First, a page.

Anal Glands (Anal Sacs) - including Anal Sacculectomy

Anal Sacs (or Anal Glands) are two small glands located just inside your pet’s anus (bottom), at the 4 o’clock and 8 o’clock positions. Each of these glands has a tiny duct or tube, which has an opening into the rectum. The secretion that comes from these glands is very smelly, often brown in colour and is about the consistency of water or oil. Anal Glands serve no real purpose in domestic pets, just like your appendix, however in past times they were used primarily for territorial marking, as a defence mechanism (i.e. like a skunk) or as a form of communication. Every time a stool (faeces) is passed it should place enough pressure on the anal glands to cause a small amount of the secretion to be deposited on the surface of the stool thus informing other animals who has been in the neighbourhood!

Anal gland problems

Have you ever noticed your pet dragging or scooting its bottom along your good carpet? Well, it is a common sign of anal gland problems. The main reason why pets ‘scoot’ is to try and relieve the pressure being caused by the fluid building up within the anal glands. If this secretion stays in the anal glands for quite some time, it starts to thicken and becomes like a peanut butter consistency, making it difficult to EXPRESS the gland, while also creating a perfect environment for infection to develop, or worse still, an abscess to form!

How often do your pet's anal glands need to be 'expressed'?

This depends on the individual pet, as it may be only an issue a couple of times a year or they may require the procedure to be performed once a month or more! When dogs have recurring problems with impacted or infected anal glands, we sometimes have to surgically remove the glands, which _is also known as an Anal Sacculectomy.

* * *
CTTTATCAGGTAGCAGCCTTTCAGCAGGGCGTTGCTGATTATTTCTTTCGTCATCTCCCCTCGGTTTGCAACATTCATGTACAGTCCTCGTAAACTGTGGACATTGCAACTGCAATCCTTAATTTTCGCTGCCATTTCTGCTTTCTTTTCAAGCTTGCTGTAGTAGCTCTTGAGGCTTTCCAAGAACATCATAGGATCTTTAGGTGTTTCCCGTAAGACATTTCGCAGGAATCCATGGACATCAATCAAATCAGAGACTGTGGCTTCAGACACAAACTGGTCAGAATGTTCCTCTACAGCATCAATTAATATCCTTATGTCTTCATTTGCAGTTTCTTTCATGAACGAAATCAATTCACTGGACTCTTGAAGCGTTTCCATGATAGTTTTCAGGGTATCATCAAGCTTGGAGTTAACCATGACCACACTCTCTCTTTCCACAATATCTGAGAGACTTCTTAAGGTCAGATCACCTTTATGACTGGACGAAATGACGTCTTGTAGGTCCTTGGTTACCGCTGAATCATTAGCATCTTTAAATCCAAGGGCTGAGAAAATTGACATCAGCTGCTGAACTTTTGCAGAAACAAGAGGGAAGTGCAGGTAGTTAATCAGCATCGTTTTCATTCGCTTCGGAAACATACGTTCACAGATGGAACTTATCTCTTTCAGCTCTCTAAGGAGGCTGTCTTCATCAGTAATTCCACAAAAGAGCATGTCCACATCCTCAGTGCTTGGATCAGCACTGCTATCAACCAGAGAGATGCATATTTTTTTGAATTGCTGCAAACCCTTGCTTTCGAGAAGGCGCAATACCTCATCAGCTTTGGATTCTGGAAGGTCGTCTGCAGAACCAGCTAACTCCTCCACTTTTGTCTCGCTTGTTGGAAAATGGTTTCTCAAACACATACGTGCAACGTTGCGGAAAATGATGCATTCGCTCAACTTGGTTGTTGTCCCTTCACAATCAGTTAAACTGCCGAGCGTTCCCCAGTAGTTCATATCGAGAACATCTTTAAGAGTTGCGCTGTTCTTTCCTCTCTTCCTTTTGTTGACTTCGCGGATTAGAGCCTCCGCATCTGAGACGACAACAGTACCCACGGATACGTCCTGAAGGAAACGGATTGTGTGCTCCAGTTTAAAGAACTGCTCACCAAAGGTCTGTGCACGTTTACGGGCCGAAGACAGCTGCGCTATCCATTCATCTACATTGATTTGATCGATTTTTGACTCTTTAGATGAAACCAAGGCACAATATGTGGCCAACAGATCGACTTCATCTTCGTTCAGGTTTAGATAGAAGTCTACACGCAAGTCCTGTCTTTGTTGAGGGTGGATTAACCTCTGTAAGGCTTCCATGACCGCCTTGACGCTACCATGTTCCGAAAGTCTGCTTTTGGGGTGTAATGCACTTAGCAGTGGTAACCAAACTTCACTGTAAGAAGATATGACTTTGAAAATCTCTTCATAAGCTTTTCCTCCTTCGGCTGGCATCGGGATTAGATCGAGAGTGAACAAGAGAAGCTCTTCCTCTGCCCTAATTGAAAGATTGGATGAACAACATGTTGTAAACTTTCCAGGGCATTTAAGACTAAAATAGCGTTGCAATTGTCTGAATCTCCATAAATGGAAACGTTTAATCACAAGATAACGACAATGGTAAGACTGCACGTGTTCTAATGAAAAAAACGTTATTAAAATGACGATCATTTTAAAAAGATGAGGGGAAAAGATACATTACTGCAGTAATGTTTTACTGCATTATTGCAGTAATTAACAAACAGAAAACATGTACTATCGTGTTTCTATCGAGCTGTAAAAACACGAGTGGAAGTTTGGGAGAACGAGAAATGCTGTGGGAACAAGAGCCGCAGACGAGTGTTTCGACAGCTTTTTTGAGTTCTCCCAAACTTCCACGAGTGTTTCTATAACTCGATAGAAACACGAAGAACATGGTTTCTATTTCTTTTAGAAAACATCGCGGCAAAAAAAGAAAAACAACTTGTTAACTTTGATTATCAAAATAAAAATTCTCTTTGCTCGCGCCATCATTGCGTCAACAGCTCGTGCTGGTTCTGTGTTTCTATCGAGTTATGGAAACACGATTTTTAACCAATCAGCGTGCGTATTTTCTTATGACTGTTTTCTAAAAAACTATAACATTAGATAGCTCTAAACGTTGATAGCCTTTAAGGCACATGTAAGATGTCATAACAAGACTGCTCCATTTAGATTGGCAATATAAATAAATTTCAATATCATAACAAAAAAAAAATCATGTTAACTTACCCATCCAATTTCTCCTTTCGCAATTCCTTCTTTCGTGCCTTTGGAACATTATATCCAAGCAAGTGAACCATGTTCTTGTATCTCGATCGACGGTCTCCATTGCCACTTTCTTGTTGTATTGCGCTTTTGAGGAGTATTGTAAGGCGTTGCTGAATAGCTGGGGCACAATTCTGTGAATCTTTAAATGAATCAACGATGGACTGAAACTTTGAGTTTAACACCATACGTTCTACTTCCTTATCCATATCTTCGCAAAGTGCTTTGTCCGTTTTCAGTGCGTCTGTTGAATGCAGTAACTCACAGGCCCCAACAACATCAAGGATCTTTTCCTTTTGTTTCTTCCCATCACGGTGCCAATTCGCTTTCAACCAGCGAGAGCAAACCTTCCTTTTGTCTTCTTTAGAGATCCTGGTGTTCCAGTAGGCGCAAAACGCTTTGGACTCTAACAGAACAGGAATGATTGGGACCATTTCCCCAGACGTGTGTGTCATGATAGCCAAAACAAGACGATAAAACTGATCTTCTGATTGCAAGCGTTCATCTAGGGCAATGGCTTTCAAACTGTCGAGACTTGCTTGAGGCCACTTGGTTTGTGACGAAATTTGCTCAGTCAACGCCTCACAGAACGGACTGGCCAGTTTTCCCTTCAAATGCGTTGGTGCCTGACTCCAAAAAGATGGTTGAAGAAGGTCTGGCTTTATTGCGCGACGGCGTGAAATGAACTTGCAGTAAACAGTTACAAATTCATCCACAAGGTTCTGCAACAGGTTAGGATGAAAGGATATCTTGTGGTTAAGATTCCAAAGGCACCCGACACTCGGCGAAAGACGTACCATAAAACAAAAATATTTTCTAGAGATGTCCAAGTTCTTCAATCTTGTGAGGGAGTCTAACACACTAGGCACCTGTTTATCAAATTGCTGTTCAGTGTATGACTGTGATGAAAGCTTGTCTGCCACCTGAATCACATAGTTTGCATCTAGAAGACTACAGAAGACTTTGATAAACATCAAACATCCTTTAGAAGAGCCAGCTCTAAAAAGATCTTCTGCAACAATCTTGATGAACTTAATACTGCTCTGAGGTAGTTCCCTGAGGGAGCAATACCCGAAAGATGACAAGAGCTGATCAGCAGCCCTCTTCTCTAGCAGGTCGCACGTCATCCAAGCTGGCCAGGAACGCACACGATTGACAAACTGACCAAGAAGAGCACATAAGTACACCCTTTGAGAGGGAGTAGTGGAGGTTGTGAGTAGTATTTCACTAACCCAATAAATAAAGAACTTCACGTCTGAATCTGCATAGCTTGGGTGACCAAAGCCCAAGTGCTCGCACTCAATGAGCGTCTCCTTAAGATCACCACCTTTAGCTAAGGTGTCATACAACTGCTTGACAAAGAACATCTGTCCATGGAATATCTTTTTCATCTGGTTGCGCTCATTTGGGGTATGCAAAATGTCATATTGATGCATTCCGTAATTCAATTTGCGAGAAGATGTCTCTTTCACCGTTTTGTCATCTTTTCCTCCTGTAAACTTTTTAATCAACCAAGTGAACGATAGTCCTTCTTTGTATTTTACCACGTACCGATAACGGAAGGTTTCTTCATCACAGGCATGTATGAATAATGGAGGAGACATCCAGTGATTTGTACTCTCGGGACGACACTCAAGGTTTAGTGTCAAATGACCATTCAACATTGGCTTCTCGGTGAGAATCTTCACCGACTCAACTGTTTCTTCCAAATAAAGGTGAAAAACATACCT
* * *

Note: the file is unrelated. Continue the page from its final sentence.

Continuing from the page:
Anal gland removal – Anal Sacculectomy

When a dog is brought into the clinic for this surgery they are placed under general anaesthetic. They will then have their bottom clipped and anal glands expressed and flushed out with an anti-septic solution. The veterinary surgeon will then makes incisions to remove the glands (one at a time). Once complete the wound area is then stitched up and our patient will recover under the watchful eye of our dedicated nursing team.

How do you know if your pet has anal gland problems?

Look out for the following signs:-

  • Scooting - where your pet sits on its bottom and drags its behind along the ground.
  • Excessive Licking - your pet will be constantly licking its bottom area and may even leave licking stains, which discolours the coat around the affected area, though difficult to tell in darker haired breeds.
  • Tail Chasing - some dogs may chase their tail in an effort to reach the area bothering them. Please note that tail chasing can also be a behavioural problem.
  • Hair loss under tail - this can sometimes be more common in cats than dogs, as cats tend to lick or bite off clumps of fur in an attempt to reach the affected area.
  • Crying out - this can occur if you go to touch your pet’s tail, or to pat them on the back and they start crying out in pain, or it can sometimes be observed when your pet is defaecating.

If you think your pet is experiencing any of the above signs, then it is best to make an appointment with your veterinarian for a full examination.